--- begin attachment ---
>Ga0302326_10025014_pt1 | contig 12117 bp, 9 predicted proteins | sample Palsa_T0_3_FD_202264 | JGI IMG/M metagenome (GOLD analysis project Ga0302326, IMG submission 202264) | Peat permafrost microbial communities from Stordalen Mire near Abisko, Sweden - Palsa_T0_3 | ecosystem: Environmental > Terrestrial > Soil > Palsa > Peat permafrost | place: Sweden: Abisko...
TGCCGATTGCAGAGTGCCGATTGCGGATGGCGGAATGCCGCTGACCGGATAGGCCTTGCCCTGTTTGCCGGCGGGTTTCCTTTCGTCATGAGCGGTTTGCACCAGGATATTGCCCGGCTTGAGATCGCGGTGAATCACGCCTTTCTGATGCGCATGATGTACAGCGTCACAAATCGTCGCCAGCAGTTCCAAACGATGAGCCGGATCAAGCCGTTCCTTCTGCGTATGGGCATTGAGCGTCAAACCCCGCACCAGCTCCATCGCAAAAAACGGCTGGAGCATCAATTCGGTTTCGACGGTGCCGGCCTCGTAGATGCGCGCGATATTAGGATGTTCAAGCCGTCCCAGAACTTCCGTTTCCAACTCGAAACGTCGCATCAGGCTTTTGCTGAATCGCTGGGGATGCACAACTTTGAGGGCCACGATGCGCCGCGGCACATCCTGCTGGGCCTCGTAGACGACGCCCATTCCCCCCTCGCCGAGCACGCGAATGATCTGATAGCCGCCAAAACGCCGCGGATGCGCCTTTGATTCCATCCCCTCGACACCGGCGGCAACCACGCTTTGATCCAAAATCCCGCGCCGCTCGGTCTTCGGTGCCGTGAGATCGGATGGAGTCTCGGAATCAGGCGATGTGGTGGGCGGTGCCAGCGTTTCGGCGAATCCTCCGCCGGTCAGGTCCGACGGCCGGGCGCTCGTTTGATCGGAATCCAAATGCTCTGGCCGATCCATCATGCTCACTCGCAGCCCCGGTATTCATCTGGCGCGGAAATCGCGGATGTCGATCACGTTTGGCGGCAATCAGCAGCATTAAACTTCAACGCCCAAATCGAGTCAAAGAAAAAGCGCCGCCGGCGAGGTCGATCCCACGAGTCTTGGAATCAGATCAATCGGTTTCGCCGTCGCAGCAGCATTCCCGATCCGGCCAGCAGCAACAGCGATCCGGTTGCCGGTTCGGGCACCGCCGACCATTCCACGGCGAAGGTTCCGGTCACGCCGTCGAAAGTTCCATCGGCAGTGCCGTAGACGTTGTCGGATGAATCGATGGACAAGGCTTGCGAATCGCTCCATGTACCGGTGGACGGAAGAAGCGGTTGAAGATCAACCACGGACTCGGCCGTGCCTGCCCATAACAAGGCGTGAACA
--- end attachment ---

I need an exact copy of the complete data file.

>Ga0302326_10025014_pt1 | contig 12117 bp, 9 predicted proteins | sample Palsa_T0_3_FD_202264 | JGI IMG/M metagenome (GOLD analysis project Ga0302326, IMG submission 202264) | Peat permafrost microbial communities from Stordalen Mire near Abisko, Sweden - Palsa_T0_3 | ecosystem: Environmental > Terrestrial > Soil > Palsa > Peat permafrost | place: Sweden: Abisko...
TGCCGATTGCAGAGTGCCGATTGCGGATGGCGGAATGCCGCTGACCGGATAGGCCTTGCCCTGTTTGCCGGCGGGTTTCCTTTCGTCATGAGCGGTTTGCACCAGGATATTGCCCGGCTTGAGATCGCGGTGAATCACGCCTTTCTGATGCGCATGATGTACAGCGTCACAAATCGTCGCCAGCAGTTCCAAACGATGAGCCGGATCAAGCCGTTCCTTCTGCGTATGGGCATTGAGCGTCAAACCCCGCACCAGCTCCATCGCAAAAAACGGCTGGAGCATCAATTCGGTTTCGACGGTGCCGGCCTCGTAGATGCGCGCGATATTAGGATGTTCAAGCCGTCCCAGAACTTCCGTTTCCAACTCGAAACGTCGCATCAGGCTTTTGCTGAATCGCTGGGGATGCACAACTTTGAGGGCCACGATGCGCCGCGGCACATCCTGCTGGGCCTCGTAGACGACGCCCATTCCCCCCTCGCCGAGCACGCGAATGATCTGATAGCCGCCAAAACGCCGCGGATGCGCCTTTGATTCCATCCCCTCGACACCGGCGGCAACCACGCTTTGATCCAAAATCCCGCGCCGCTCGGTCTTCGGTGCCGTGAGATCGGATGGAGTCTCGGAATCAGGCGATGTGGTGGGCGGTGCCAGCGTTTCGGCGAATCCTCCGCCGGTCAGGTCCGACGGCCGGGCGCTCGTTTGATCGGAATCCAAATGCTCTGGCCGATCCATCATGCTCACTCGCAGCCCCGGTATTCATCTGGCGCGGAAATCGCGGATGTCGATCACGTTTGGCGGCAATCAGCAGCATTAAACTTCAACGCCCAAATCGAGTCAAAGAAAAAGCGCCGCCGGCGAGGTCGATCCCACGAGTCTTGGAATCAGATCAATCGGTTTCGCCGTCGCAGCAGCATTCCCGATCCGGCCAGCAGCAACAGCGATCCGGTTGCCGGTTCGGGCACCGCCGACCATTCCACGGCGAAGGTTCCGGTCACGCCGTCGAAAGTTCCATCGGCAGTGCCGTAGACGTTGTCGGATGAATCGATGGACAAGGCTTGCGAATCGCTCCATGTACCGGTGGACGGAAGAAGCGGTTGAAGATCAACCACGGACTCGGCCGTGCCTGCCCATAACAAGGCGTGAACA